The following is the full text of an address to the British parliament by
Vauxhall MP Kate Hoey during a debate on foreign affairs on Wednesday,
By Kate Hoey
Last updated: 11/23/2006 10:12:43
IT IS always interesting to follow one of my many constituents, who can be
found on both sides of the House.
I shall not talk about Iraq, other than to say that I share many of the
views that have been expressed on both sides. We do need an early
withdrawal. It will not be acceptable to my constituents, most of whom were
opposed to the war, for our soldiers to continue to be killed. We need a way
I wish to address a crisis in which the UK's historical position means that
we could play a special role. Indeed, we have a right to play a special role
in Zimbabwe. I apologise for not being in my place earlier in the debate,
but I was chairing the all-party group on Zimbabwe, at which we had the
immense privilege of listening to Archbishop Pius Ncube, the very brave
Roman Catholic archbishop from Bulawayo, who has repeatedly stood out
against Mugabe and the political oppression in his country.
Until now, the Government have preferred to play a behind the scenes role in
dealing with the crisis in Zimbabwe, and Ministers have been anxious-perhaps
understandably-to avoid playing to Mugabe's propaganda scripts, which
portray the Zimbabwe crisis as a bilateral post-colonial dispute. That has
to change, and soon.
The socio-economic position in Zimbabwe has never before been so bad. The
country's inflationary rate is almost 2,000 per cent., the highest in the
world. The economy has declined at a rate unprecedented in a nation that is
supposedly at peace. It is the fastest declining economy in the world. The
GDP has shrunk by more than 40 per cent. in the past six years. Such an
economic collapse has never happened before in a nation that is not at war.
Zimbabwe has one of the highest HIV infection rates on earth, with more than
24 per cent. of the population infected, while pathetically small amounts
are spent on antiretroviral drugs by a Government who have been more
concerned to import military aircraft from China than to protect the lives
of their people.
By the end of this year, there will not be enough grain to feed the nation,
although Zimbabwe used to be the bread basket of southern Africa. There is
no sign of economic recovery, with the Zimbabwean Government threatening to
seize 51 per cent. ownership of all mines in the country. The lack of
security of any kind of ownership is hardly likely to encourage the foreign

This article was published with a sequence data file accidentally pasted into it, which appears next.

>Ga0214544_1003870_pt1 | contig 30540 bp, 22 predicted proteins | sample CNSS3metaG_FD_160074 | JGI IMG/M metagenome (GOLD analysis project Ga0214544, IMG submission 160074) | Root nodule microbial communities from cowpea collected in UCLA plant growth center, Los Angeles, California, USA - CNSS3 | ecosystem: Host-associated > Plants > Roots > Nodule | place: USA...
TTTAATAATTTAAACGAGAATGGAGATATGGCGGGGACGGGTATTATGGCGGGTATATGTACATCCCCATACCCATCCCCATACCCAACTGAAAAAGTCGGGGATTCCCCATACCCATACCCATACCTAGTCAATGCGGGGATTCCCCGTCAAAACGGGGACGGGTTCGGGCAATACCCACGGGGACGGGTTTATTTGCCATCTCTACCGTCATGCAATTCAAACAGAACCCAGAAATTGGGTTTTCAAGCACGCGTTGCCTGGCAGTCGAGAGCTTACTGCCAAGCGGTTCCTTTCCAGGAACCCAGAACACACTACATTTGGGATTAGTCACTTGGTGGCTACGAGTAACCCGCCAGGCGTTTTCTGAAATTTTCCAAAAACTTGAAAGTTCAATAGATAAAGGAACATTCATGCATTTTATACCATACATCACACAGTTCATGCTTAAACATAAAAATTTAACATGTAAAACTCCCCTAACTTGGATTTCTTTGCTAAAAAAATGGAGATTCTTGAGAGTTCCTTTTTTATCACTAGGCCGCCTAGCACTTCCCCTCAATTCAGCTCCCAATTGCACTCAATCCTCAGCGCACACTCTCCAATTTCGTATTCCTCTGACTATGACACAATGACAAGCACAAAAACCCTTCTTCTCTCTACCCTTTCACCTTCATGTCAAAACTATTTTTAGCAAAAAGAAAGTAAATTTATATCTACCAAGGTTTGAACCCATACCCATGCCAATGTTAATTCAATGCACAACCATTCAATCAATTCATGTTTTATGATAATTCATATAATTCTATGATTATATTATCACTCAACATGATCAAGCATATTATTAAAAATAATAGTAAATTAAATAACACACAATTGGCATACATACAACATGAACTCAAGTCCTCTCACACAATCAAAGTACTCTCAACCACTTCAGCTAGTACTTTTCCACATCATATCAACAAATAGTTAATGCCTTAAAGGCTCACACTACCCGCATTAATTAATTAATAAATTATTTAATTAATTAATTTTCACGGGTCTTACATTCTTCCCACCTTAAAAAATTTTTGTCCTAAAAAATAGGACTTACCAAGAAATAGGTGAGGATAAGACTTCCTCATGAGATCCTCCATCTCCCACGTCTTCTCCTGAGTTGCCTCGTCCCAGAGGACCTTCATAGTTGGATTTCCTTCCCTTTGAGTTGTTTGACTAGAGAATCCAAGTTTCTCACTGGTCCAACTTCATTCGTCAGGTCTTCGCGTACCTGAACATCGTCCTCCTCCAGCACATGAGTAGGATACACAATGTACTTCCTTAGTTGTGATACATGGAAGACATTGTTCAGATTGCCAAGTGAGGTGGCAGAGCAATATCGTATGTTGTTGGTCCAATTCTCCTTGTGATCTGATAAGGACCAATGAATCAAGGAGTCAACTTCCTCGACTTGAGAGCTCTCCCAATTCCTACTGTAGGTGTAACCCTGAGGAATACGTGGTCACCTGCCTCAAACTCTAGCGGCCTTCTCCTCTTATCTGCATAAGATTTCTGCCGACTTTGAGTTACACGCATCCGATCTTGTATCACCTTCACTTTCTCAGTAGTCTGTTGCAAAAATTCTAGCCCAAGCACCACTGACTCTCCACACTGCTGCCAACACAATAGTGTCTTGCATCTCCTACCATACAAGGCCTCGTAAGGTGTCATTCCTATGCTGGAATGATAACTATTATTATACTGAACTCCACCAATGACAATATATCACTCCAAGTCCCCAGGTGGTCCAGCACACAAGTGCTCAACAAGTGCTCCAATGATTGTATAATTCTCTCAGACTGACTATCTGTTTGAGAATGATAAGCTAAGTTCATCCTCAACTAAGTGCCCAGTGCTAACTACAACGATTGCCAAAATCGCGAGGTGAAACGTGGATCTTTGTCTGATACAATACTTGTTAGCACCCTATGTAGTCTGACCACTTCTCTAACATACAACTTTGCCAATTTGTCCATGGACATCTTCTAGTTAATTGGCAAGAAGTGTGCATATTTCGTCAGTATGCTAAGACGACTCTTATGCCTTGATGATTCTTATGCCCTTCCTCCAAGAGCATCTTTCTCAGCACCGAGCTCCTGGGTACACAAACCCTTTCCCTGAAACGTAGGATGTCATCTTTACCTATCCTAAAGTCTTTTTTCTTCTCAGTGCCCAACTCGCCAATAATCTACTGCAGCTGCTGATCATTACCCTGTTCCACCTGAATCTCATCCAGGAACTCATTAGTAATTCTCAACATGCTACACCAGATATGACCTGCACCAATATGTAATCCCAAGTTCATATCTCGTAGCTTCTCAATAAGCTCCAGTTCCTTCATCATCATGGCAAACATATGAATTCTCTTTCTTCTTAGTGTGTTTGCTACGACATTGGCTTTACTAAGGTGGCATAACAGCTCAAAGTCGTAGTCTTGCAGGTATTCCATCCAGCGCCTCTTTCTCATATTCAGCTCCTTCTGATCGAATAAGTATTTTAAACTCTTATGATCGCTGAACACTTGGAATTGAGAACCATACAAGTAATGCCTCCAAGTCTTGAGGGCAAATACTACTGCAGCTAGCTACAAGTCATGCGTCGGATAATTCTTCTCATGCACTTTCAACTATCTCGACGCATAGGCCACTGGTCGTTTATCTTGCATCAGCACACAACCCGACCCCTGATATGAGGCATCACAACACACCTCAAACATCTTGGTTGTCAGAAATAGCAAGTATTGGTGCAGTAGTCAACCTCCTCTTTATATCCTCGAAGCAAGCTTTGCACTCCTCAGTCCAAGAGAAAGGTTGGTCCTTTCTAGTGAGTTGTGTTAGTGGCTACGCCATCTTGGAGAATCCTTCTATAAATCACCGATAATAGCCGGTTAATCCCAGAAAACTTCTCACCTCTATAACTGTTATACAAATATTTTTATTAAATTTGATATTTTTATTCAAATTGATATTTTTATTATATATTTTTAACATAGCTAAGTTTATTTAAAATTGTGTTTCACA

investment needed to reindustrialise Zimbabwe.
Just a few weeks ago I visited for the third time and I saw for myself the
hunger, illness and desperation stalking the country. The cemeteries are
filling up, but no blood is being spilled. People are just fading away,
dying quietly and being buried quietly with no fanfare and no international
media attention. Each week an estimated 3,500 Zimbabweans die from a unique
convergence of malnutrition, poverty and AIDS. The figures suggest that, far
from the media spotlight-no BBC cameras allowed in-more people die in
Zimbabwe each week than in either, in the past, Darfur or Iraq. Those deaths
are largely preventable, but without significant intervention the situation
threatens to develop into a humanitarian crisis of biblical proportions.
The Zimbabwean Government continue deliberately to underplay the extent of
the malnutrition crisis for political reasons, using food as a political
weapon, most recently in the rural elections. The World Health Organisation's
figures, released earlier this year, put life expectancy in Zimbabwe as the
lowest in the world-34 for women and 37 for men. Despite attracting little
media attention, those figures, which relate to 2004, show the gravity of
Recently, there has been a crackdown on the Zimbabwe Congress of Trade
Unions and I met many of the trade unionists who have been beaten up. Those
brave trade unionists are fighting hard to get their voices heard and for
the rights and basic democracy that we take for granted.
One of the things that this country can do is try to change international
perception of what is happening in Zimbabwe. Mugabe is not stupid. He is a
clever operator and he has manipulated world opinion, especially in the
African region. He has also played on our memories of past struggles to
paralyse progressive opinion that should be expressing outrage at what he is
doing. It should be as unacceptable to defend Robert Mugabe today as it was
in the past to defend Pinochet of Chile or Idi Amin of Uganda.
Our Government cannot expect sustainable development in Africa until we find
ways of preventing the plunder of its economies and the destruction of its
natural and human resources by rogue leaders. Persuading regional leaders
that they must engage in finding a way to end the crisis in Zimbabwe is
basic to the future well-being of the entire Government there.
The Government have a real opportunity to support the recent moves towards a
resolution of the situation in Zimbabwe by promoting the initiative from
within the Southern African Development Community region. The recent
decision of the new chairman of SADC, the Prime Minister of Lesotho, to